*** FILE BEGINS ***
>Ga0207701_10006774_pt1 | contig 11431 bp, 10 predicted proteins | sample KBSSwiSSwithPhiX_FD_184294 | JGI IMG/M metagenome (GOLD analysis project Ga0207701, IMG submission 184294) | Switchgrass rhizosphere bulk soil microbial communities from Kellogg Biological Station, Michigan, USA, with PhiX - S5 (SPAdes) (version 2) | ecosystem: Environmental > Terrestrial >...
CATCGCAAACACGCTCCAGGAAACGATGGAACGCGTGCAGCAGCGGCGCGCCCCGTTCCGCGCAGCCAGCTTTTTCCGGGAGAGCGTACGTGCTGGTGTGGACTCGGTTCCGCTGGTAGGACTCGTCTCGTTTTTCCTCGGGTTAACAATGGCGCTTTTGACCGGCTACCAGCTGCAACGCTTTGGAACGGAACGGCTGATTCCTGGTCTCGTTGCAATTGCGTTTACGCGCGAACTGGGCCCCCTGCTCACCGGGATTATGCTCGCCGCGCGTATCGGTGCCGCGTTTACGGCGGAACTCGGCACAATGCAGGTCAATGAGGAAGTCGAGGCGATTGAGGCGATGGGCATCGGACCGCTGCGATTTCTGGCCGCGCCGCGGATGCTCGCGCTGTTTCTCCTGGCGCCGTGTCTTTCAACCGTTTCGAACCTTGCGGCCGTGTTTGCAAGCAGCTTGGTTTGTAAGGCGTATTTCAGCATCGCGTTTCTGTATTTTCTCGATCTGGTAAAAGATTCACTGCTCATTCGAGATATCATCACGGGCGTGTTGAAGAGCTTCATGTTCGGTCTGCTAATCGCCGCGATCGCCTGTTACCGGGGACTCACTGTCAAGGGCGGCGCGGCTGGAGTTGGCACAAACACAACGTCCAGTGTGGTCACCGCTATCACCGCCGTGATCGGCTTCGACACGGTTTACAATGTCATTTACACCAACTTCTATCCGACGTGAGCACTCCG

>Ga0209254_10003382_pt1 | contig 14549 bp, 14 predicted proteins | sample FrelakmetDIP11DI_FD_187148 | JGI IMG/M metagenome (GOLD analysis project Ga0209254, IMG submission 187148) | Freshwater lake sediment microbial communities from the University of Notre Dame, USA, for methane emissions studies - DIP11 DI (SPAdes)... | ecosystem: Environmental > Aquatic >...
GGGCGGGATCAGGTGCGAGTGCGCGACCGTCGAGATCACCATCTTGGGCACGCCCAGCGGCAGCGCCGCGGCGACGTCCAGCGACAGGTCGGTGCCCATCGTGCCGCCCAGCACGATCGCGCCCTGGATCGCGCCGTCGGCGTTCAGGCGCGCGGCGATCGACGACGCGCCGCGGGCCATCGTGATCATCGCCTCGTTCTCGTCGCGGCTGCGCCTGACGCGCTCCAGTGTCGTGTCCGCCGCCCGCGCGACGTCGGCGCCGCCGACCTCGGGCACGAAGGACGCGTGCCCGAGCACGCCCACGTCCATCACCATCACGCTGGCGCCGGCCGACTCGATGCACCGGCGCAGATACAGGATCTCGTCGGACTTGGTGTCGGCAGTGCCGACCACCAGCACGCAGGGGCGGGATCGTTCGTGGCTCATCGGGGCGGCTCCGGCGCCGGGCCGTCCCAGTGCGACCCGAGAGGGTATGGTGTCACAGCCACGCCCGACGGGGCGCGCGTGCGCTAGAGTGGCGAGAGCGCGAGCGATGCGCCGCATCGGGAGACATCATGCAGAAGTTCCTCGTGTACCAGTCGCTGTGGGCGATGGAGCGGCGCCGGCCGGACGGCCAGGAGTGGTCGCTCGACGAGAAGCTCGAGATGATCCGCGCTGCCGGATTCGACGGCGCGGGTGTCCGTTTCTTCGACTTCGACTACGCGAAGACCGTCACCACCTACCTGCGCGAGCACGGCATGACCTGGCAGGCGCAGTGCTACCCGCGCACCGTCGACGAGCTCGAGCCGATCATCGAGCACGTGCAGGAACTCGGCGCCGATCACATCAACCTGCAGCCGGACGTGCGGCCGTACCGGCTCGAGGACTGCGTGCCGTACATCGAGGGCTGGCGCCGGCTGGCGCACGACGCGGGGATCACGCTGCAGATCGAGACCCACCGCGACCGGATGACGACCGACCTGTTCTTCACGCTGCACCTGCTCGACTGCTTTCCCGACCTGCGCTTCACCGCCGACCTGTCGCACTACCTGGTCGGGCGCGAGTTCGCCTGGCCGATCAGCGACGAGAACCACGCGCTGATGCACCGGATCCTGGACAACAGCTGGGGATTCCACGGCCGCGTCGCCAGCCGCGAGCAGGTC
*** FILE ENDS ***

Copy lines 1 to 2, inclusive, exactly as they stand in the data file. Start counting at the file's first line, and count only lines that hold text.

>Ga0207701_10006774_pt1 | contig 11431 bp, 10 predicted proteins | sample KBSSwiSSwithPhiX_FD_184294 | JGI IMG/M metagenome (GOLD analysis project Ga0207701, IMG submission 184294) | Switchgrass rhizosphere bulk soil microbial communities from Kellogg Biological Station, Michigan, USA, with PhiX - S5 (SPAdes) (version 2) | ecosystem: Environmental > Terrestrial >...
CATCGCAAACACGCTCCAGGAAACGATGGAACGCGTGCAGCAGCGGCGCGCCCCGTTCCGCGCAGCCAGCTTTTTCCGGGAGAGCGTACGTGCTGGTGTGGACTCGGTTCCGCTGGTAGGACTCGTCTCGTTTTTCCTCGGGTTAACAATGGCGCTTTTGACCGGCTACCAGCTGCAACGCTTTGGAACGGAACGGCTGATTCCTGGTCTCGTTGCAATTGCGTTTACGCGCGAACTGGGCCCCCTGCTCACCGGGATTATGCTCGCCGCGCGTATCGGTGCCGCGTTTACGGCGGAACTCGGCACAATGCAGGTCAATGAGGAAGTCGAGGCGATTGAGGCGATGGGCATCGGACCGCTGCGATTTCTGGCCGCGCCGCGGATGCTCGCGCTGTTTCTCCTGGCGCCGTGTCTTTCAACCGTTTCGAACCTTGCGGCCGTGTTTGCAAGCAGCTTGGTTTGTAAGGCGTATTTCAGCATCGCGTTTCTGTATTTTCTCGATCTGGTAAAAGATTCACTGCTCATTCGAGATATCATCACGGGCGTGTTGAAGAGCTTCATGTTCGGTCTGCTAATCGCCGCGATCGCCTGTTACCGGGGACTCACTGTCAAGGGCGGCGCGGCTGGAGTTGGCACAAACACAACGTCCAGTGTGGTCACCGCTATCACCGCCGTGATCGGCTTCGACACGGTTTACAATGTCATTTACACCAACTTCTATCCGACGTGAGCACTCCG